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Rural cooperatives find 2nd life
Last Updated(Beijing Time):2007-01-25 15:08
Before its fortunes waned in the '90s, the All China Federation of Supply and Marketing Cooperatives was long considered the link between the country's rural and urban economies.

And now that it is back in health, China's largest cooperative organization promises to relive its glory days by playing a major role in building a new countryside.

The All China Federation of Supply and Marketing Cooperatives saw its profits increase by 21 percent year-on-year last year to 7.95 billion yuan (1 billion U.S. dollars), according to Bai Lichen, president of the federation's board.

Ten years ago, it was swimming in red. Prior to that, back in the days of the planned economy, the federation was considered a pillar of the national economy, monopolizing the exchange of goods between the cities and countryside.

As the market economy developed, the supply and marketing cooperatives failed to adapt themselves to the competitive new environment, losing their luster. By 1998, they had had suffered eight consecutive years of losses.

"We either kill our losses, or we'll be killed," Bai said late last month while describing the harsh situation the cooperatives faced in the late 1990s.

Thus battered, the cooperatives undertook a reform program, strengthening management, restructuring their enterprises and enhancing services. And by 2000, the federation stepped out of the red, Bai said.

This year has provided fresh opportunities for the federation to continue its return to the limelight: The rural cooperative law recognizes the legal status of rural cooperatives, and policymakers have done more to emphasize grassroots rural cooperatives, treating them as a channel to help build a new countryside.

But more work remains to be done. At the federation's third board meeting, which closed on Saturday in Beijing, Bai called on the federation's members to expand its network and develop more cooperatives.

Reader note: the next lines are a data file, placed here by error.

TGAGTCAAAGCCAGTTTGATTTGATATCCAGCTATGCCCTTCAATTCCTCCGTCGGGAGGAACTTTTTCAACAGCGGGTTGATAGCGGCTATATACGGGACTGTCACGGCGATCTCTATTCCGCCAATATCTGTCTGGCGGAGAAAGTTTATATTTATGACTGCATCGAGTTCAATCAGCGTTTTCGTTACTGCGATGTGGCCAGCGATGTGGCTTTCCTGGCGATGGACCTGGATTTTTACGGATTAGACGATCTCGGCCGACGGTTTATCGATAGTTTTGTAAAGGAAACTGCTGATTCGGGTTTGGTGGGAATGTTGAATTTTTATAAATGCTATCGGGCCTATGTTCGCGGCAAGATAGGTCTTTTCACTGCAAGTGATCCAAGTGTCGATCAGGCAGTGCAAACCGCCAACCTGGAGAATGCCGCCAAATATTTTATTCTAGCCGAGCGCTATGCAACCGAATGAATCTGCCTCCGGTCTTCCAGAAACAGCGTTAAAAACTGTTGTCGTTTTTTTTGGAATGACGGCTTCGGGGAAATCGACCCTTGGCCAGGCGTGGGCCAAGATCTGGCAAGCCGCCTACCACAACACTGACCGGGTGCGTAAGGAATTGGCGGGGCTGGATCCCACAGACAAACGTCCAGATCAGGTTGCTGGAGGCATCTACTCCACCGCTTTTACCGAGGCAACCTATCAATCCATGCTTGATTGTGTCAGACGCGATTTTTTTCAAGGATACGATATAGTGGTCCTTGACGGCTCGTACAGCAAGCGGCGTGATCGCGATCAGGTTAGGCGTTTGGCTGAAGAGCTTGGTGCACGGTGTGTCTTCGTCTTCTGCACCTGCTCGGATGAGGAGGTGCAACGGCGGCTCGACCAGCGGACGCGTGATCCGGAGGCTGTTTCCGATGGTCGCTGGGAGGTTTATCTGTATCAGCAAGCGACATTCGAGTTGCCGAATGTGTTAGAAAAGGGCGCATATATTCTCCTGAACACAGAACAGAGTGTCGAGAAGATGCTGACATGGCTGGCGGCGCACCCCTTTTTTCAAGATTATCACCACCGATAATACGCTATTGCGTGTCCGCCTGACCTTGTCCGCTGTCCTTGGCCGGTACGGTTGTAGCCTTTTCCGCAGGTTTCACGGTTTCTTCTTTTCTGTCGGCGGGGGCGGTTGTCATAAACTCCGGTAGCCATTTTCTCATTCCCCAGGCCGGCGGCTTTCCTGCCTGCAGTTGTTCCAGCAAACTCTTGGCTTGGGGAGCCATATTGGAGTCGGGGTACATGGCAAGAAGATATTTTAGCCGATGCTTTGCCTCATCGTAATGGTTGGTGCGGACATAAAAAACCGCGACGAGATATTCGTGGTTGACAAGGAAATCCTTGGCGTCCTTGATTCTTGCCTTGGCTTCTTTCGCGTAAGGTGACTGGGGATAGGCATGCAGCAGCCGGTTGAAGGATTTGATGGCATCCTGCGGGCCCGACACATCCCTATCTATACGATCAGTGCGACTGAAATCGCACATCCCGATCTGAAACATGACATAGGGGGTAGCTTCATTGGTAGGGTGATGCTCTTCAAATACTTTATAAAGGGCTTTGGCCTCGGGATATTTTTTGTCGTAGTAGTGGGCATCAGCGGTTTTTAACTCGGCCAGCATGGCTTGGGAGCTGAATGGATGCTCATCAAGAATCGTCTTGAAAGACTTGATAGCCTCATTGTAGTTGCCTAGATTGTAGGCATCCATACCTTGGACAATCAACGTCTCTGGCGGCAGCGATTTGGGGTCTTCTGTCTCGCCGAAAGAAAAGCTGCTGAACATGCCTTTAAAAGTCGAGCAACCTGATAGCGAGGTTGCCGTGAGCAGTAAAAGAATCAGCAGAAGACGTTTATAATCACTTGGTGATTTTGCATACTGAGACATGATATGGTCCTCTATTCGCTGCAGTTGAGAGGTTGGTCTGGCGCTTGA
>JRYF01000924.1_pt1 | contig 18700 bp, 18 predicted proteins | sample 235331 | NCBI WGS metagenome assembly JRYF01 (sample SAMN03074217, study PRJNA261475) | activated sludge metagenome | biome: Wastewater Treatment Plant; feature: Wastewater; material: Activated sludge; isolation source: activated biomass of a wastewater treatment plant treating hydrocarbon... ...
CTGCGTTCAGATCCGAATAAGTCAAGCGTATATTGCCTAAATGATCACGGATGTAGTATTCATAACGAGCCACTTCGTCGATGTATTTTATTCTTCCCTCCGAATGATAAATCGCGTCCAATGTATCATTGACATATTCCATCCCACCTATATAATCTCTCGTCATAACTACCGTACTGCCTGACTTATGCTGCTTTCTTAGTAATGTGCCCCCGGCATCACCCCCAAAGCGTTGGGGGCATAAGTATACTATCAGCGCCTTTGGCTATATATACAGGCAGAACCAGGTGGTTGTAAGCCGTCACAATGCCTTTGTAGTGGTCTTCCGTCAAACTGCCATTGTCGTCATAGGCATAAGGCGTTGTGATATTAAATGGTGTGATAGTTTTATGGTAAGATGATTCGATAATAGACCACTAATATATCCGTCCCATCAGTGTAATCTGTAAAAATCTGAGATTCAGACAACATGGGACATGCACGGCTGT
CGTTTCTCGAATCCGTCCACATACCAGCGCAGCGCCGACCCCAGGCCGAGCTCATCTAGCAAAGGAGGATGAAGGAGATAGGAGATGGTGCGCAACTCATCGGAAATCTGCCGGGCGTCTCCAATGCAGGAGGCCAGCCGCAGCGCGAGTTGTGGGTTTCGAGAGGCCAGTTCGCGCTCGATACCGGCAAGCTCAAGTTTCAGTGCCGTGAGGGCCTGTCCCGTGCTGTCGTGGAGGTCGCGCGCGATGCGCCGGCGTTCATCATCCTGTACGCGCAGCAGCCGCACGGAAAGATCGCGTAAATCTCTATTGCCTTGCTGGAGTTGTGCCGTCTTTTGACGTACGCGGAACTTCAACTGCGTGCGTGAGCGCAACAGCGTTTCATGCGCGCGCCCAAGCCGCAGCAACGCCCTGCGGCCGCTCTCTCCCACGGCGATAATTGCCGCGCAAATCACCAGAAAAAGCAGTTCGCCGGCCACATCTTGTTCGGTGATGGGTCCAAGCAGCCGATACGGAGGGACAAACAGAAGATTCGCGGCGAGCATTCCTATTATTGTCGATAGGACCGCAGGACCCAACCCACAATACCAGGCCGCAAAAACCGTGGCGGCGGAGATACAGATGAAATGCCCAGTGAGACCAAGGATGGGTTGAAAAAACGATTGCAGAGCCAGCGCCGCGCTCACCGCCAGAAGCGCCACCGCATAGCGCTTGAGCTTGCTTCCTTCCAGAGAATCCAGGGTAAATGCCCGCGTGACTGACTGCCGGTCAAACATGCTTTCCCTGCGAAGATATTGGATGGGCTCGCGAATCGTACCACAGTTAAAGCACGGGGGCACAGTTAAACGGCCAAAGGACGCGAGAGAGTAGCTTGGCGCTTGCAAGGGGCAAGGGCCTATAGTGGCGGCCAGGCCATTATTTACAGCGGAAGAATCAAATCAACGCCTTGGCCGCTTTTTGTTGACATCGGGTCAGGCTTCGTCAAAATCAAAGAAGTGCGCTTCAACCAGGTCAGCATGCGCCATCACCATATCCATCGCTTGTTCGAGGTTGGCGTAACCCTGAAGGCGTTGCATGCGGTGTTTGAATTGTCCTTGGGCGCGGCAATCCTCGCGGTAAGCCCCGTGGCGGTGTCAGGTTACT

"Besides organizing more cooperatives, we want to unite grassroots cooperatives to form cooperative alliances," said Liu Hui, head of the federation's cooperative guidance department. "In this way, the farmers will have greater bargaining power when they face large enterprises."

Engaged in small-scale, individual farming, Chinese farmers are buffered by the turbulent market and often find themselves at a disadvantage when dealing with enterprises.

A more pressing concern is the lack of financial resources many of them face. Neither the traditional rural credit cooperatives, nor the modern agricultural bank are willing to lend to individual farmers because few of them have property to offer as collateral for mortgages. And the small size of the loans they need push up the relative costs of financial institutions.

Liu said the federation would like to help develop rural finance to help farmers get more access to credit.

The federation has started experimenting with the credit market in certain localities, where rural mortgage companies have been established to provide mortgages for poor farmers. The local government shoulders part of the start-up funds, while various investors divide up the rest.

The China Banking Regulatory Commission issued a formal regulation late last year making it easier to set up financing-based rural cooperatives. The most recent national financial work conference supported the move.

Du Xiaoshan, deputy director of the Chinese Academy of Social Sciences' Rural Development Institute, welcomed the official move, but said the authorities should clarify how the rules should be implemented so they are easier to apply.

Source:China Daily 
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